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Asperger's Syndrome and Jail: A Survival Guide

by Will Attwood Jessica Kingsley Publishers
Pub Date:
Pbk 304 pages
AU$44.99 NZ$47.82
Product Status: In Stock Now
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Will Attwood was finishing a three-year sentence in prison when he was formally diagnosed with Asperger's syndrome for the first time. After his diagnosis he recognised just how much it had been affecting his life behind bars.


This book is a practical advice guide for people with autism who have been sentenced to time in prison. Will shares his first-hand knowledge of what to expect and how to behave within the penal system. He sheds light on topics that are important for people with autism, answering questions such as: How should you act with inmates and guards? How do you avoid trouble? What about a prison's environmental stimuli may cause you anxiety?


His thoughtful, measured writing debunks rumours about daily life in prison, and the useful tips and observations he offers will help anyone with autism prepare for the realities of spending time incarcerated, and be enormously helpful to those working with offenders on the autism spectrum.
"Will is my hero in terms of how he has coped with having Asperger’s syndrome. He has many talents that includes being an engaging and informative author, with a sense of humour and compassion. As a father, the incidents he endured in prison are heart breaking, but he is determined that those who share his diagnosis will learn from his survival guide to prison life. His perspective will also be of considerable value to those whose career is in the corrective and custodial system". Tony Attwood.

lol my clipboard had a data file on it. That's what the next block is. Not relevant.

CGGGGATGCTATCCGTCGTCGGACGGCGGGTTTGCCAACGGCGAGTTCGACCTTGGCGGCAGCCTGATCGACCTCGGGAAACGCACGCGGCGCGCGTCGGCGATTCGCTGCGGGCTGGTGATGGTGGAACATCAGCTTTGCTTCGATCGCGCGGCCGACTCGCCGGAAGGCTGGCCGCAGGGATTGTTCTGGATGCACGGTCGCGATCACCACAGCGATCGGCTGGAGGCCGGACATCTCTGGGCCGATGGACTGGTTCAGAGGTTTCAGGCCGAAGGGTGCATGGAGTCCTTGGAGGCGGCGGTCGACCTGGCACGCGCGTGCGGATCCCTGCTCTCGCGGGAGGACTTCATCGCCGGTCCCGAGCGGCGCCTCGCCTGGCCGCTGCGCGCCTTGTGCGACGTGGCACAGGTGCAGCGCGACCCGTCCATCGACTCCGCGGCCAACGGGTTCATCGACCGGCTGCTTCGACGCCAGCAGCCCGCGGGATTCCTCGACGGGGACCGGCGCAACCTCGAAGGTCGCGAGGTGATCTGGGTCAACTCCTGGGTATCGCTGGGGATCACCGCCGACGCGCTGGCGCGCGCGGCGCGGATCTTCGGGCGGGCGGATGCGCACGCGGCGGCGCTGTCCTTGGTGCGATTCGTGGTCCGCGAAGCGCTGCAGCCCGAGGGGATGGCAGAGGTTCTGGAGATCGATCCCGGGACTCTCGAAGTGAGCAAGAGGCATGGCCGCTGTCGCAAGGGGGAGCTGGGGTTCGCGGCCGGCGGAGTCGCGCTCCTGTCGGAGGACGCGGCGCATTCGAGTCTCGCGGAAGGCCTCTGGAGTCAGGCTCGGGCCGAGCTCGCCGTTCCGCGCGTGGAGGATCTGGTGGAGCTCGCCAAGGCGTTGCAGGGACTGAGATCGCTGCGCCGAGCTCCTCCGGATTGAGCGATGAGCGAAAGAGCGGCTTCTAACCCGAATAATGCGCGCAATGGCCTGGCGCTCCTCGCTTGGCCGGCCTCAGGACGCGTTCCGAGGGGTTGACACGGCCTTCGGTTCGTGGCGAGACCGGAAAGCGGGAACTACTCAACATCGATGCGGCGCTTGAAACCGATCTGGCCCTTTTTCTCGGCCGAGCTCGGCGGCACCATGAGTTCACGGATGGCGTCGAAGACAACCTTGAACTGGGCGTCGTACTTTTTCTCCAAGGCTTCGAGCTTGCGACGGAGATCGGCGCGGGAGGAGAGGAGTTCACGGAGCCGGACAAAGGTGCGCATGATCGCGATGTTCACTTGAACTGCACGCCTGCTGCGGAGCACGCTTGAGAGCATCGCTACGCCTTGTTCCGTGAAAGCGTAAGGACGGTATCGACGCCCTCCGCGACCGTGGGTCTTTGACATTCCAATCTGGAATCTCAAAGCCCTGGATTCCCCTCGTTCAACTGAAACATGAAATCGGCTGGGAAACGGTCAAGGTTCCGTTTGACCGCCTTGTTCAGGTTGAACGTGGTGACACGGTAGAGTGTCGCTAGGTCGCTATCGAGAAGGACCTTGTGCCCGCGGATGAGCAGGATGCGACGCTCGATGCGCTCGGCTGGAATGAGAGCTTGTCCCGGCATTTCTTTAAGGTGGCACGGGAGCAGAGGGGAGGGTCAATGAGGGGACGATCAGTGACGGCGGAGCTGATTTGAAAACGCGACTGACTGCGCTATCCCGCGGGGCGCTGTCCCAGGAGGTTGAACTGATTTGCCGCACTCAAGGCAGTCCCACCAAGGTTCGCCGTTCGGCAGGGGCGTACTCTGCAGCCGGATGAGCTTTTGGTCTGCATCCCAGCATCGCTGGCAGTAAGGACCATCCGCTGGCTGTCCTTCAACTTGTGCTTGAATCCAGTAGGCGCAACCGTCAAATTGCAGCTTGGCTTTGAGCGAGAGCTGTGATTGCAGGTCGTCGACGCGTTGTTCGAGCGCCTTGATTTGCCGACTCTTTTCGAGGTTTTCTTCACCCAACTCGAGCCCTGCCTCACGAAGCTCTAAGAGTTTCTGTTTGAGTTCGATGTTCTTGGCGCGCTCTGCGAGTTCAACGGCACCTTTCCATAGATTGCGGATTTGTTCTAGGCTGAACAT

"Will Attwood’s drug addiction took him on a path to destruction and, along with so many drug addicts before him, he has done time in jail. But not every drug addict has undiagnosed autism. His difficulty understanding the world around him was doubly hard in jail where the slightest wrong glance or off-the-cuff comment could have significant repercussions. Once Will’s diagnosis was revealed (while he was still in prison) he was able to see life in a way that finally made sense.


‘Asperger’s Syndrome and Jail’ is brilliant. It is designed to help those on the autism spectrum have a better idea about what to face in jail. However, the insight and advice he gives would help anyone, inmate, and family alike, with or without autism, to navigate the jail sentence. In clear, easy to read bites, he demystifies Hollywood hyperbole about life inside, and replaces it with something manageable and humane. Completely free from judgement or exaggeration, he gives solid facts about the dos and don’ts, the rights and limitations, and the positives (yes, there are some) and negatives of incarceration


I highly recommend this book to everyone. It is certainly a book that must be read by anyone involved with the jail process. However, even those who have nothing to do with jail in any way, will come away with a huge empathy for those who are jailed, and a realization that ‘those criminals’ are simply people with needs and wants and fears like everyone else. A truly excellent book on so many levels." - Kathy Hoopmann, author of fifteen books for children and teenagers including bestselling All Cats have Aspergers.


Smart, thoughtful and with a strong sense of social justice, Will Attwood spent the first 31 years of his life wondering why he felt ‘different’, and struggled with intense, chronic anxiety.
He discovered, in his teens, that drugs (including alcohol) could significantly ease his social angst.
While alcohol and drugs played a key role in Will’s life, it didn’t stop him from excelling at high school, and going on to attain a Bachelor of Media Communication/Journalism from the Queensland University of Technology.
However, a life-changing brush with testicular cancer at 23 tragically altered his world view and led him down the path to all-consuming addiction.
It wasn’t long before he found himself in front of a judge, who sentenced him to three years jail for robbery.
While serving his sentence, he was diagnosed with Asperger’s Syndrome, and everything fell into place – the anxiety, the drug/alcohol use and the ever-present feeling of being out of step with society.
It was at this point he decided he would write a book to help other people navigate the social mine field that is jail.